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- Kansas Clandestine Drug Lab Information
Kansas Clandestine Drug Lab Information
Meth is produced in illegal clandestine drug laboratories that are found throughout Kansas; rural areas away from the general public; and residential areas, including houses, apartments, motels, garages and abandoned buildings. Mobile labs have also been found in vehicles and discarded along roadsides or parking lots.
Methamphetamine labs commonly have an unusually sweet or strong odor such as ether, ammonia, or auto parts cleaner. Building windows are often covered, blacked out, or frosted to prevent any one seeing inside the structure containing the lab. Other indicators of meth labs include sporadic traffic throughout the day and night, and unusual trash containing large amounts of ether starting fluid cans, camping fuel cans, battery parts, stained coffee filters, drain cleaners, and glassware.
Methamphetamine Exposure in Children: The Price is High (PDF) provides more information about the health and environmental risks associated with meth.
Meth and the Environment
Meth labs are highly explosive and exposure to the chemicals used to create meth can cause health problems, including respiratory illness, skin and eye irritation, headaches, nausea, and dizziness. These chemicals can potentially contaminate drinking water supplies, soil, and air, causing great danger to nearby residences. KDHE's Cleaning Up Former Methamphetamine Labs provides guidance that will ensure the safety of the citizens of Kansas and our natural resources.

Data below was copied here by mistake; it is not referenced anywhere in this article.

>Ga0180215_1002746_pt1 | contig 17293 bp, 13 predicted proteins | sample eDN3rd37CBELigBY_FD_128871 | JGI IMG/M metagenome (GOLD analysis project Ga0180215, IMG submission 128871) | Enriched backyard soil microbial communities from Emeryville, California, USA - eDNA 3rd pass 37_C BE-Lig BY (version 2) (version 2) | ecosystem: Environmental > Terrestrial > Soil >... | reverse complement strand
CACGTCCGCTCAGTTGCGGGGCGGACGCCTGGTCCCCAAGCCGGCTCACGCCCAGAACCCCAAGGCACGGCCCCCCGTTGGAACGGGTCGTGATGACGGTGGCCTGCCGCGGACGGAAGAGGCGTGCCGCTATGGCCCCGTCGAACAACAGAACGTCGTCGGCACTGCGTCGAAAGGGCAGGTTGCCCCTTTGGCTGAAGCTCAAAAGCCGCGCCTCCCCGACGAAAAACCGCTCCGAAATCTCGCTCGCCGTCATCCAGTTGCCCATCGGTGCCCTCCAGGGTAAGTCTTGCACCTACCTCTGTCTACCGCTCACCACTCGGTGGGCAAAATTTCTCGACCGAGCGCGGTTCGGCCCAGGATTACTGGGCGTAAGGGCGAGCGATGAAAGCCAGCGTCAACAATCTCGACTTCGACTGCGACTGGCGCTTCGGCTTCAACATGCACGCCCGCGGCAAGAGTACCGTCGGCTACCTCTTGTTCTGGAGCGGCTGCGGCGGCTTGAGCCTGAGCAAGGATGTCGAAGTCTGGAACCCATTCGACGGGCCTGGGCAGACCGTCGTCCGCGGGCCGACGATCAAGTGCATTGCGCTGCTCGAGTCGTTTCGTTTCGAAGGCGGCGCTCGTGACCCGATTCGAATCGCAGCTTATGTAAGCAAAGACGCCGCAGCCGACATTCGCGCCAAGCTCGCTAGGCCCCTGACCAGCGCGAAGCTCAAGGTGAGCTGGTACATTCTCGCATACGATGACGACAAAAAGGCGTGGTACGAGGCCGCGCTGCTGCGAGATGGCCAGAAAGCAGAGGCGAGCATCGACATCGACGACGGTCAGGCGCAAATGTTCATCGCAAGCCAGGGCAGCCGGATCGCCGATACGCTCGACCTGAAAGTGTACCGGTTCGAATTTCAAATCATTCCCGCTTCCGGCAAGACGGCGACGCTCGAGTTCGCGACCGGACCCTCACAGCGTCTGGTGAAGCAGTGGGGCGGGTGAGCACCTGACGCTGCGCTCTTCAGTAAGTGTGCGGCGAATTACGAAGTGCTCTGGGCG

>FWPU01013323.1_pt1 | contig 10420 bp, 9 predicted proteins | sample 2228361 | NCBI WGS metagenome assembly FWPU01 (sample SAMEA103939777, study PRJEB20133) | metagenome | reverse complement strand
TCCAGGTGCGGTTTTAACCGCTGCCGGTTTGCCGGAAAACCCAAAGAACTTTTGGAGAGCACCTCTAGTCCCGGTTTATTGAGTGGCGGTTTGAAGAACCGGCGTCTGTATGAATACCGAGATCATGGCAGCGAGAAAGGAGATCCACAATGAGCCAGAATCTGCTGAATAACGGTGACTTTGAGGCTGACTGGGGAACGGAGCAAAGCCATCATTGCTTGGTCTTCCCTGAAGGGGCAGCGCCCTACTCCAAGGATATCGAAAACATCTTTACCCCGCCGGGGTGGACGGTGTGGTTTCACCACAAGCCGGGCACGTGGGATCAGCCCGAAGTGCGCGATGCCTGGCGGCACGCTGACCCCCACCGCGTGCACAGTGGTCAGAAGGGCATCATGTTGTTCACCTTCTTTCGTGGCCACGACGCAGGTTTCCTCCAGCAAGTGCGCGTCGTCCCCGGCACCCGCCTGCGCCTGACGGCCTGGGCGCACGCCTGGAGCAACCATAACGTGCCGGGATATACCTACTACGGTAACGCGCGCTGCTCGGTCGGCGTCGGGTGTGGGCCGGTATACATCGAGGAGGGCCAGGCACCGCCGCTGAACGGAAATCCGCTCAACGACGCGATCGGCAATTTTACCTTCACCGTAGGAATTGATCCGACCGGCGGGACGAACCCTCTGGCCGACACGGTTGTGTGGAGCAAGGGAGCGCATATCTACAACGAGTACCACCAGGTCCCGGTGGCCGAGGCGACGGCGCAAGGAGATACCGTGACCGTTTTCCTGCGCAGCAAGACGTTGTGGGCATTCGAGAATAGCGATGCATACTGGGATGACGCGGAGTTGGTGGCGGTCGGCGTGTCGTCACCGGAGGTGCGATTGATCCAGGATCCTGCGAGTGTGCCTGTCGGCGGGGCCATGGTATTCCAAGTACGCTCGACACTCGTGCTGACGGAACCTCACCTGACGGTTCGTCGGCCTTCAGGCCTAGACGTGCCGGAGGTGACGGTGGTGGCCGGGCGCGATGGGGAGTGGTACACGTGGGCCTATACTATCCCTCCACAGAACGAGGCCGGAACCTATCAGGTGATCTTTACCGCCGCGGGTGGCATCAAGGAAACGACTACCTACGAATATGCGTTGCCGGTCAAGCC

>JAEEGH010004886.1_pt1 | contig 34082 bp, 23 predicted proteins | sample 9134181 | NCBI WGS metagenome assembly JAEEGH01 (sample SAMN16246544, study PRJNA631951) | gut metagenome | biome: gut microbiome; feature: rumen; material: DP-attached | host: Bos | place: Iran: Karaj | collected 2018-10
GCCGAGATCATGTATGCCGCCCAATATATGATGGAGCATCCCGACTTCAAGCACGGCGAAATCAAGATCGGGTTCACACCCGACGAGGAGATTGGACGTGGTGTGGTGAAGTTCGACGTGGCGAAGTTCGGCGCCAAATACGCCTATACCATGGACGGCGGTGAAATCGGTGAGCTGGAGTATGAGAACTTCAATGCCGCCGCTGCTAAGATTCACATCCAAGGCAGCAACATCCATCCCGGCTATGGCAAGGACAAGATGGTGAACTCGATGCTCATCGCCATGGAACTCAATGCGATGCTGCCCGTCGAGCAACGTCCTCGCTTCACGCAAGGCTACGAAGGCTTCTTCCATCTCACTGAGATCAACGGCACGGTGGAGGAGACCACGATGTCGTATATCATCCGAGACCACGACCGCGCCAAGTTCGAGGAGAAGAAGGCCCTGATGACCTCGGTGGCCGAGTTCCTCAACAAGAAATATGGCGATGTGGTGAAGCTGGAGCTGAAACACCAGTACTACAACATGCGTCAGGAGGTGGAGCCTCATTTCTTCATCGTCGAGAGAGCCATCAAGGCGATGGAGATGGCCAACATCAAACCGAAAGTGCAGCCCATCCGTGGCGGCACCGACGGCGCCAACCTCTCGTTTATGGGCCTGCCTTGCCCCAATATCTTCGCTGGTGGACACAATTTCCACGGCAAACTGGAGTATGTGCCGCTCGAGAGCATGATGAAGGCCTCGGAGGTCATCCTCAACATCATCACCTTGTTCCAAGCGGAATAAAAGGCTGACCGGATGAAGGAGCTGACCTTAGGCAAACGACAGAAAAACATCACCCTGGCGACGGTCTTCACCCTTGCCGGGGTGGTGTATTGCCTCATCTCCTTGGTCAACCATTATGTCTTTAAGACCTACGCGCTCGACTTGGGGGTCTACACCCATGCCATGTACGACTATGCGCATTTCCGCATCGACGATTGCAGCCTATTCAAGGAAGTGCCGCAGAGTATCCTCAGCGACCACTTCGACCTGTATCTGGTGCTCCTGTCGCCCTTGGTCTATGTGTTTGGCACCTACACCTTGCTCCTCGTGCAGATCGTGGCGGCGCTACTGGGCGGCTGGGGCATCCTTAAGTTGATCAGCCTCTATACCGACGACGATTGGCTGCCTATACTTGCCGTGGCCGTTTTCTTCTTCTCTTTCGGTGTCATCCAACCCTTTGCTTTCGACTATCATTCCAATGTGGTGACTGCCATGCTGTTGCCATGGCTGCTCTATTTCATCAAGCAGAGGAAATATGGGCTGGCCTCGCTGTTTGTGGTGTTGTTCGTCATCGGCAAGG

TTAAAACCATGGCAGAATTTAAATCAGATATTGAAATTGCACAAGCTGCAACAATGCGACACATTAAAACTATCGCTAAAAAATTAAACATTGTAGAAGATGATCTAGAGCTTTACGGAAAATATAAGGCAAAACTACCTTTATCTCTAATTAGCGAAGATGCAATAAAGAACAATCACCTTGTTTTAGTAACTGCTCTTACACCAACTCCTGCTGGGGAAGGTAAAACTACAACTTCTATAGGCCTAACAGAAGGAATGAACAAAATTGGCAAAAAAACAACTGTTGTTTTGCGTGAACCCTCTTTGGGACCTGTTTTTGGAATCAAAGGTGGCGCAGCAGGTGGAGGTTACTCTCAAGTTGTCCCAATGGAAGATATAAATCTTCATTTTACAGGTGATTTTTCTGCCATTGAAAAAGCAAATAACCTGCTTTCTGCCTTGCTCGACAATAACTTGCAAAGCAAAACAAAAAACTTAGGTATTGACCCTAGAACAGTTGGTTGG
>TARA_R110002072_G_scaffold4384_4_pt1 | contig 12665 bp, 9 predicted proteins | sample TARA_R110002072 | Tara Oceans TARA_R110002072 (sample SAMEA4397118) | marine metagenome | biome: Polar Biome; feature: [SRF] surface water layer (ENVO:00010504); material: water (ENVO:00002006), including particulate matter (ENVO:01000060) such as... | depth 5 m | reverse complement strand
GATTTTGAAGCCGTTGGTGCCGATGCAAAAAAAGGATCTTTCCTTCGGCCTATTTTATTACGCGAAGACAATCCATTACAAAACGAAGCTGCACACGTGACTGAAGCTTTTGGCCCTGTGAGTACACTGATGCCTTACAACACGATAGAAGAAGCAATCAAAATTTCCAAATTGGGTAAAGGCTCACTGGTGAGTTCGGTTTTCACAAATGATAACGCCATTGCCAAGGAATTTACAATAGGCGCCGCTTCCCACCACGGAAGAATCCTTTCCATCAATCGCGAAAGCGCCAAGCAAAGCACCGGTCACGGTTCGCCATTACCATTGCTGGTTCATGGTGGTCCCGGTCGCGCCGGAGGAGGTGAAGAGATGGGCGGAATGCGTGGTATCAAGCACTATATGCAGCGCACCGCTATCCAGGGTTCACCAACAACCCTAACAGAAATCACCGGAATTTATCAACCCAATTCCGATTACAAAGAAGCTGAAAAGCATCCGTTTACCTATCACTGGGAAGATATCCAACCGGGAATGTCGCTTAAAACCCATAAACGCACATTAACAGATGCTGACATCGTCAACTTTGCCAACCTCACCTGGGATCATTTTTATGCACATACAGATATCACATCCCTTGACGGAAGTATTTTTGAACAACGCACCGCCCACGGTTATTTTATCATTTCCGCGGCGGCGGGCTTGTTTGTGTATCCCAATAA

History & Current Status of the Kansas Clandestine Drug Lab Information
The Chemical Control Act was passed on July 1, 1999, initiating both a meth lab education and notification program, and a chemical cleanup program. The Kansas Department of Health and Environment (KDHE) and the Kansas Bureau of Investigation (KBI) worked together to educate Kansans about the dangers of methamphetamines. The Kansas Meth Watch Program was created to provide community awareness and to help retailers control the availability of precursor chemicals needed to produce meth. KDHE and KBI also provided specialized training for law enforcement officers to certify them to respond to meth labs.
Until funding concluded in 2009, the chemical cleanup program paid for removing chemicals from seized meth labs and overseeing property cleanup. KDHE currently only provides technical advice and clean-up guidance through the Kansas Spill Response Program and through information posted on this website. If local law enforcement needs chemicals removed from a seized meth lab they should consult with KBI.